GOTHENBURG, Sweden — General Motors spent nearly two decades trying to fix Opel. Its new owner, PSA Group, managed to turn the business around in less than two years.
Under PSA, Opel slashed its fixed costs. It sharply simplified its product portfolio. And Opel CEO Michael Lohscheller took away the cookies from every meeting.
"It's symbolic and better for your health," Lohscheller said here at the Automotive News Europe Congress last week.
Opel has become much healthier, indeed. After losing some $20 billion from 2000 until GM sold it in 2017, it returned to profitability last year.
But it's not really about the cookies.
"What made a big difference was that within PSA, Europe is the core business, and this focus on Europe made a lot of things easier," said Lohscheller, who was promoted to CEO from CFO in mid-2017, soon after the sale was announced. "In the past, we tried to find global synergies, which sometimes are not so easy to find. What are really the synergies between an Opel Corsa in Croatia and a pickup truck in Idaho?
"I keep saying, 'Paris is closer than Detroit ever was.' It's a summary of how we do the business now."
The first move was to cut the ranks of upper management by 25 percent.
"You have to clean the escalator from the top," Lohscheller said, citing a German saying. After doing that, Lohscheller said, "People realized this is serious."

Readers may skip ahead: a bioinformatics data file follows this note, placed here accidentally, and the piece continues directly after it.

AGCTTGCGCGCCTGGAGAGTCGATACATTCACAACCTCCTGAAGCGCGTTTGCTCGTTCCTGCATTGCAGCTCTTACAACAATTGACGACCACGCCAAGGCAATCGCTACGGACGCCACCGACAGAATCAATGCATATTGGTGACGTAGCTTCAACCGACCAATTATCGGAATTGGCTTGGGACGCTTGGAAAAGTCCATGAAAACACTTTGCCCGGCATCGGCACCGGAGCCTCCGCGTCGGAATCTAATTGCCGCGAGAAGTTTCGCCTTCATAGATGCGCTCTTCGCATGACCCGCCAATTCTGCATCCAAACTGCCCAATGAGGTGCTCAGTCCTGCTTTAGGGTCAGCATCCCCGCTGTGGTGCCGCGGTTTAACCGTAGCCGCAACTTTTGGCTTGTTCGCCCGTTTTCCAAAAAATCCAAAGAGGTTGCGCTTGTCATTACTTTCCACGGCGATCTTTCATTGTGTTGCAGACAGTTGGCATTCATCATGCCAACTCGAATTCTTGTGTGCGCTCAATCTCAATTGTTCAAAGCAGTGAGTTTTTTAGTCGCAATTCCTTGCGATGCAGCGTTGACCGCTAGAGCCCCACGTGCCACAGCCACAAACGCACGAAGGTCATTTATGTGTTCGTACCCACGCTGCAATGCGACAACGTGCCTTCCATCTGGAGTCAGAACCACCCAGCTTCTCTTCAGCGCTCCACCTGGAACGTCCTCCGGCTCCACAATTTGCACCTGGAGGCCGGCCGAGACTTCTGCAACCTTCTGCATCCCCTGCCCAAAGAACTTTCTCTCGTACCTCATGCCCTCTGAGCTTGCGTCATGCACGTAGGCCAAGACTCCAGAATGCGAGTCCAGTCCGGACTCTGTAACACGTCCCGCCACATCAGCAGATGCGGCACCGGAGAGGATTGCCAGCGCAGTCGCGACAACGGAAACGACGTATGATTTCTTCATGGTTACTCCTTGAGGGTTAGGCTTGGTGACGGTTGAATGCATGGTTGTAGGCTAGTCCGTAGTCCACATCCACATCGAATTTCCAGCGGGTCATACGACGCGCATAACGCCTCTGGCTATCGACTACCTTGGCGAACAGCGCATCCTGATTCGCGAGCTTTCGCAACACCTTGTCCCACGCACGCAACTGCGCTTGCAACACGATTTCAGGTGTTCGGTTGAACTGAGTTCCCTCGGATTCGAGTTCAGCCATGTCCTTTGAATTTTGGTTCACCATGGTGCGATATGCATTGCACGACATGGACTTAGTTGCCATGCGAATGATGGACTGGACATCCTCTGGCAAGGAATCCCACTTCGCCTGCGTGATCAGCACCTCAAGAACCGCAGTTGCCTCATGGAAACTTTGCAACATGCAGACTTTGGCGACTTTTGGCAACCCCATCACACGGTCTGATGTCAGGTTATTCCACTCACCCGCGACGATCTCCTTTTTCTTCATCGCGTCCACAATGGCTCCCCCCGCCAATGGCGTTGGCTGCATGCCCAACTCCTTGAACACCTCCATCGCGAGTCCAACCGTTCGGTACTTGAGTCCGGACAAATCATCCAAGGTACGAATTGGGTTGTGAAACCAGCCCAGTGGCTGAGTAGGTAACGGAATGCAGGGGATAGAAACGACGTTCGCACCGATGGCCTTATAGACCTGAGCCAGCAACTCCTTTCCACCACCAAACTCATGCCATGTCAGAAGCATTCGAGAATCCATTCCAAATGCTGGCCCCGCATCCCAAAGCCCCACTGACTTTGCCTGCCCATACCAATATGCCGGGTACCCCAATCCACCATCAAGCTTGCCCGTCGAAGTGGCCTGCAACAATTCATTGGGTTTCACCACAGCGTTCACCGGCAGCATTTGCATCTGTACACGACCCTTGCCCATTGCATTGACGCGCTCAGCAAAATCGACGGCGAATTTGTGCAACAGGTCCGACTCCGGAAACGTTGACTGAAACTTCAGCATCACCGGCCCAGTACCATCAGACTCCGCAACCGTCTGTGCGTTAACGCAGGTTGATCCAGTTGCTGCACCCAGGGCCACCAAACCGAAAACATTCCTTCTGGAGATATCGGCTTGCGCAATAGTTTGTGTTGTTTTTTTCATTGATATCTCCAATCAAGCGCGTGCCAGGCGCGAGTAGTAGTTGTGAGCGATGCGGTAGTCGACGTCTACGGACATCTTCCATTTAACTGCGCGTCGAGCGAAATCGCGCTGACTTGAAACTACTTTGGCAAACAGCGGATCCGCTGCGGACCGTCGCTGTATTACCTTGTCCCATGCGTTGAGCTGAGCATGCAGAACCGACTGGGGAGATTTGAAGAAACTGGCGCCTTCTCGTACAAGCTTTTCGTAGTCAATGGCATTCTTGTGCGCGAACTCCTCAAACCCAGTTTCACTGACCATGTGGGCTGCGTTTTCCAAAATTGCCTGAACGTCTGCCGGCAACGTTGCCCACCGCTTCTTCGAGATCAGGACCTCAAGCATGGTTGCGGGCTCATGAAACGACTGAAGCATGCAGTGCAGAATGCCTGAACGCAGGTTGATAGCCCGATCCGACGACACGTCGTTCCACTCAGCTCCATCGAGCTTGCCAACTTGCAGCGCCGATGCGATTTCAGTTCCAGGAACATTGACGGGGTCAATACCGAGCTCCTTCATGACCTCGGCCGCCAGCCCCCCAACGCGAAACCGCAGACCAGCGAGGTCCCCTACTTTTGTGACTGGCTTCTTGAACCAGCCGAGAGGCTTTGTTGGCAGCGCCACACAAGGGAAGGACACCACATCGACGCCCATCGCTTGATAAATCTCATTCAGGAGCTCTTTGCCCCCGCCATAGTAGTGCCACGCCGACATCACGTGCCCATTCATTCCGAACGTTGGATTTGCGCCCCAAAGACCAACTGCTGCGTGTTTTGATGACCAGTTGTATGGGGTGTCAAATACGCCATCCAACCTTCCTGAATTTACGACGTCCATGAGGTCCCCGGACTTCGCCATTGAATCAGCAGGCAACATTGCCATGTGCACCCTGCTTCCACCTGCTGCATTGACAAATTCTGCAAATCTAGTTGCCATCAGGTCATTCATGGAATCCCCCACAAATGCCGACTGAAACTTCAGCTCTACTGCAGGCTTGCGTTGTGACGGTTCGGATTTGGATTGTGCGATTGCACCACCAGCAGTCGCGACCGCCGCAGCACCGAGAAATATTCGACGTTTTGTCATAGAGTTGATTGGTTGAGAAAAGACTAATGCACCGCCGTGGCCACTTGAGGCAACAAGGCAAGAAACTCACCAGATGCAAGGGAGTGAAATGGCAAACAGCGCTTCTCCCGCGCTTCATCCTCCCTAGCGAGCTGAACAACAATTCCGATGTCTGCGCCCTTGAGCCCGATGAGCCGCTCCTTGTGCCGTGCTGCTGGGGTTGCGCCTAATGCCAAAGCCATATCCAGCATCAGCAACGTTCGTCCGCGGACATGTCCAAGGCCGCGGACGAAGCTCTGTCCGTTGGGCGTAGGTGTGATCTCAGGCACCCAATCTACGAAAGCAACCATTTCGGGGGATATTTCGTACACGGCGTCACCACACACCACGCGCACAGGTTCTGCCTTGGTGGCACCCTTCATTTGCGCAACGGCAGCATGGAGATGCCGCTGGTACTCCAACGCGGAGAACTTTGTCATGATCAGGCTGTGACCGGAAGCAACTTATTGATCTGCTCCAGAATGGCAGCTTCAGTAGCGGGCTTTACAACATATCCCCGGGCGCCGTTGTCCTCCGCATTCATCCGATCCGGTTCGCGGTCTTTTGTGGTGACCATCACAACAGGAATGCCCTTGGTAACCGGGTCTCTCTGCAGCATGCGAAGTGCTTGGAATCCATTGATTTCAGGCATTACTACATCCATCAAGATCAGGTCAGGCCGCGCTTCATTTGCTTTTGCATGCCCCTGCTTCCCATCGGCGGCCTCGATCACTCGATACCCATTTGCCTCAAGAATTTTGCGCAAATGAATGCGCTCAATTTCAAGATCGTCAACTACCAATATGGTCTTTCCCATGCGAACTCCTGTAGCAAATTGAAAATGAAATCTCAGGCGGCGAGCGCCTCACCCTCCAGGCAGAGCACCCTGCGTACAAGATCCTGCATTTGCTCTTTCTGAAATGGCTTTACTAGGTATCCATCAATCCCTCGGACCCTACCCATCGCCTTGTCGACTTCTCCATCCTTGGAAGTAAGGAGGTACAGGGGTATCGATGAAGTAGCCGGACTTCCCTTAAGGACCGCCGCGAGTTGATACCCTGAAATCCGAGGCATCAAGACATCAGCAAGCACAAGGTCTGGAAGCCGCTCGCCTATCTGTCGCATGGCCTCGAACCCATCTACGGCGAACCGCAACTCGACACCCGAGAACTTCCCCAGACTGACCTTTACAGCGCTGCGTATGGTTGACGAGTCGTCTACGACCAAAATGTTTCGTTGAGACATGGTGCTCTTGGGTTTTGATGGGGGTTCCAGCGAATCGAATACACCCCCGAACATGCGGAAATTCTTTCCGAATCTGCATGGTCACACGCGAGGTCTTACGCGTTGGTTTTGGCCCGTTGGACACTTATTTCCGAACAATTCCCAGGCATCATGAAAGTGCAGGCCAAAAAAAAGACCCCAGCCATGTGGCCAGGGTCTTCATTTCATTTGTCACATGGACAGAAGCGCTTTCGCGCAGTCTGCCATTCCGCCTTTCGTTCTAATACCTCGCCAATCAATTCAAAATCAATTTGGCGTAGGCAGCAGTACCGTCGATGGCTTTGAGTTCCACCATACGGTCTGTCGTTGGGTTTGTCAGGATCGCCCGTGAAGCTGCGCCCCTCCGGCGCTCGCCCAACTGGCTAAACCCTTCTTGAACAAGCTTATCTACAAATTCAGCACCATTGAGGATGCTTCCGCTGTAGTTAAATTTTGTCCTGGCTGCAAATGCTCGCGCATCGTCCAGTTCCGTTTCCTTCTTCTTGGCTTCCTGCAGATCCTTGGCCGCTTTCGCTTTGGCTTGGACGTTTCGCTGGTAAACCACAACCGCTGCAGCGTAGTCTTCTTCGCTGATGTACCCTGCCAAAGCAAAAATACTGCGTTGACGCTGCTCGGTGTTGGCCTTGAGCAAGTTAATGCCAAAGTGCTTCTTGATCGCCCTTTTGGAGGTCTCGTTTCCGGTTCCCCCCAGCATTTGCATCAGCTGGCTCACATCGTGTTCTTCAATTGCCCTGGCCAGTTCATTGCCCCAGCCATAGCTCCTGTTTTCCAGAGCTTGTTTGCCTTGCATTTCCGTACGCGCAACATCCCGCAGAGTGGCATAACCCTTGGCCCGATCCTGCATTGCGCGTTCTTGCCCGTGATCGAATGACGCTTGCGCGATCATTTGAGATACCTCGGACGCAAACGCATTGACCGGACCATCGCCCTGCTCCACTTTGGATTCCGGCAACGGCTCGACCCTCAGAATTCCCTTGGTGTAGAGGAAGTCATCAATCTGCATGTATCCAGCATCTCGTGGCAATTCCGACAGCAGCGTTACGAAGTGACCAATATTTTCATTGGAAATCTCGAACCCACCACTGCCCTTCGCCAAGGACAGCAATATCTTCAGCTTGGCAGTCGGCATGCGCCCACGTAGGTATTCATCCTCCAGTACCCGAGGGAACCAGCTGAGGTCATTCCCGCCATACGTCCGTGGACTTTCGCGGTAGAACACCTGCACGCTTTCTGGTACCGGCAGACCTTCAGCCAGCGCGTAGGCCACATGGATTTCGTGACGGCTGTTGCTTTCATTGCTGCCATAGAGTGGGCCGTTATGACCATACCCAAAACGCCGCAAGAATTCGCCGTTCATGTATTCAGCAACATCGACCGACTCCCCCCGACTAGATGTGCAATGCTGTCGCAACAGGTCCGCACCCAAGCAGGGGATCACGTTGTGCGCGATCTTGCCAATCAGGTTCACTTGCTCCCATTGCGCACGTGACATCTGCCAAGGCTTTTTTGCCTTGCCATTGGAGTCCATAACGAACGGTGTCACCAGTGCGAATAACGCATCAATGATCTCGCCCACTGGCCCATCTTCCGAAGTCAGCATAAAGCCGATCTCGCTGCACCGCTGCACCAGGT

He added that "costs are your best friend" because they are something the company can control. For example, Opel's product costs per vehicle were down €367 ($410), more than half of the $785 reduction target for 2020 under Opel's PACE turnaround plan announced in November 2017.
Another key driver of the turnaround was quickly moving to PSA architectures from GM platforms. Under GM, Opel had nine platforms; under PSA, it will have just two within a few years.
Ten engine families are being reduced to four, Lohscheller said.
"That's a massive complexity reduction with huge, huge benefits," he said.
GM-engineered models such as the Adam minicar are being phased out. Among the PSA-based models to come in the next 18 months are the next-generation Corsa small hatchback, Opel's perennial best-seller, and Mokka small utility vehicle, another strong seller. Both vehicles will be available with a battery-electric drivetrain as an option.
Opel's transformation also is being propelled by benchmarking, against external competitors and within PSA Group. Lohscheller said he was dismayed at first when he saw how far behind Opel was compared with PSA's metrics, but it roused the competitive spirit of his team.
"Do not underestimate the power of benchmarking," he said. "We quickly developed plans on how to catch up. And the Opel people wanted to catch up; they wanted to be better."
Compared with industry benchmarks, Opel pricing has improved by 2.2 percentage points, Lohscheller said — but prices are still 6 percent below the target.
"On pricing, we're still a bit behind," he said, noting that Opel had improved channel mix and trim level.
Opel's operating profit in 2018 was about $960 million, the highest in its 157 years as a company. The operating margin was 4.7 percent. Free cash flow was $1.5 billion. Profits per car increased by about $1,550 in Germany, Lohscheller said.
Fixed costs were cut 27 percent on a like-for-like basis in 2018, said Lohscheller.